Many Albert fans might say ‘I’ll Be Doggone” is the least of the album’s virtues here, and it’s true it doesn’t pretend to have the depth of feeling other tracks reveal. The title track is an acknowledged Albert King classic, here in its complete seven minute-20 second form (it was cut in half and released as a double-sided single to radio), with those magnificent horns surging and gently pumping; an organ humming warm and steady underneath; the drums’ atmospheric thump; and Albert’s guitar solos curling and cooing all around the melody line. These instrumental flourishes are in service to Albert the love man, in seductive mode, encouraging a lonely friend into his lair where she’ll find comfort among old friends and “I’ll play the blues for you. Let’s rap awhile. See, I’m kind of lonely too; see, loneliness is a really bad thing, if you let it get the best of you. And loneliness can get you down. Yeah, are you comfortable now?” It gets better from there, and those fellows who need some courtship counseling would do well to pay close attention to Dr. Albert’s method. Taking a completely different tack, Albert then dipped into the socially conscious message of “Little Brother (Make a Way),” written in part by Carl Smith, whose other credits included Fontella Bass’s “Rescue Me” and Little Milton’s “We’re Gonna Make It.” In “Little Brother,” the sensuous, slow grinding groove, laced with Albert’s prickly soloing, serves his appeal to a younger generation to build on the freedoms his generation had fought for back in the day; in typical Albert fashion, he lays out the discriminations of an earlier time with matter of fact cool and then lobs the ball into the other court:“now you’ve got the future in your hands/don’t you be no lazy man/we laid the ground, made the way for you/come on and show us that you’re proud of us/you’ll have it hard, tryin’ to get through/but keep on pushin’, we’re right behind you.” With the Black Power movement in ascendancy, the message was both resolute and pragmatic, at odds with more radical platforms but designed with a view to the struggle’s long-term goals.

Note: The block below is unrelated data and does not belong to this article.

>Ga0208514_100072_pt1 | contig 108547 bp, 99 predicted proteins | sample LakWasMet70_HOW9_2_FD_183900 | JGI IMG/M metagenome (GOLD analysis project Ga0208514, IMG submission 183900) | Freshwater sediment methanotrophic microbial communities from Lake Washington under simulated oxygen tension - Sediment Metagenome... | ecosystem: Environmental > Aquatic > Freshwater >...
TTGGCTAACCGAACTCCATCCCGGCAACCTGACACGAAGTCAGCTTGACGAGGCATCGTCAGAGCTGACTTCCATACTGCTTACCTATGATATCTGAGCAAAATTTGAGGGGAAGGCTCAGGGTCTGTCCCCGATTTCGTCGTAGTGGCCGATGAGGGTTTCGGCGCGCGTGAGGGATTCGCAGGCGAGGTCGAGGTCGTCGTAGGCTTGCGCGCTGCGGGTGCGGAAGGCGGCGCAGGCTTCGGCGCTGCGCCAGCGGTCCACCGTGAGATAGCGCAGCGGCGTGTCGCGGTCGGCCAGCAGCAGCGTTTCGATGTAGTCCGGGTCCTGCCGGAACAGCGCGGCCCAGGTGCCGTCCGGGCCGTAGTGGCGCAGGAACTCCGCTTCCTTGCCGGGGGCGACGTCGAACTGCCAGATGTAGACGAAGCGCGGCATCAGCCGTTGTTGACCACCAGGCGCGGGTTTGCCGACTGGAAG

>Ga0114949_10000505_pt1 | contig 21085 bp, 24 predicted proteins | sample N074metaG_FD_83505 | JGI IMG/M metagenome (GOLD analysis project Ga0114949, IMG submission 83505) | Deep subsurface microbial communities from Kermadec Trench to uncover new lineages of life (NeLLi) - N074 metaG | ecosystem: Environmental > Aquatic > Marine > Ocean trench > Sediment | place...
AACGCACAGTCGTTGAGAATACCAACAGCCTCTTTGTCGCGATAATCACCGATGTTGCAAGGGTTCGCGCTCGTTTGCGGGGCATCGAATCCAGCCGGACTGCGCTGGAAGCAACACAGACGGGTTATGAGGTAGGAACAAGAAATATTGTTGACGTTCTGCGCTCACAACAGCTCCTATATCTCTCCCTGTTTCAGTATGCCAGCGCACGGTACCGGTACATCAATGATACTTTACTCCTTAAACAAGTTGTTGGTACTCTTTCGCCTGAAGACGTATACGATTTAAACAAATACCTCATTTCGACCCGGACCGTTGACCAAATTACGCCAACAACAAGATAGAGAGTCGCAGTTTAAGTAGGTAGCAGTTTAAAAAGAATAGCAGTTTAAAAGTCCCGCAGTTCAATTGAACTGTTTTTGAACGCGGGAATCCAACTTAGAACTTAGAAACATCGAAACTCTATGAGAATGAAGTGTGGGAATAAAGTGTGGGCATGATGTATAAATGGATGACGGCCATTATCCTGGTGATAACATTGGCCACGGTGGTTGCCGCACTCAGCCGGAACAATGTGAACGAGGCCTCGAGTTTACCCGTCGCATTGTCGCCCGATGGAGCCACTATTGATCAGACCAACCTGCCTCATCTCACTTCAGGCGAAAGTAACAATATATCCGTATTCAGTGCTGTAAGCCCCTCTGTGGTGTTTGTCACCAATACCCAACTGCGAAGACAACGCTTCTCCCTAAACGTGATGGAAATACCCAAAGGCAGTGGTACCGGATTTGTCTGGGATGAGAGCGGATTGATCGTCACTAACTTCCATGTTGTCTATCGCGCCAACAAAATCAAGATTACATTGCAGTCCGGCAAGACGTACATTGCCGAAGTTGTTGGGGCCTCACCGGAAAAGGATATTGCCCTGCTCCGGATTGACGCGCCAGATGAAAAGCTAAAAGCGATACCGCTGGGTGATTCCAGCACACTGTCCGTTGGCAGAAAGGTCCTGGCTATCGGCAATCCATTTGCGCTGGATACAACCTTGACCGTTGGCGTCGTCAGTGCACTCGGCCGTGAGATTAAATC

Albert King, a live version of ‘Breaking Up Somebody’s Home.’ The studio version is on his newly reissued 1972 album, I’ll Play the Blues for You.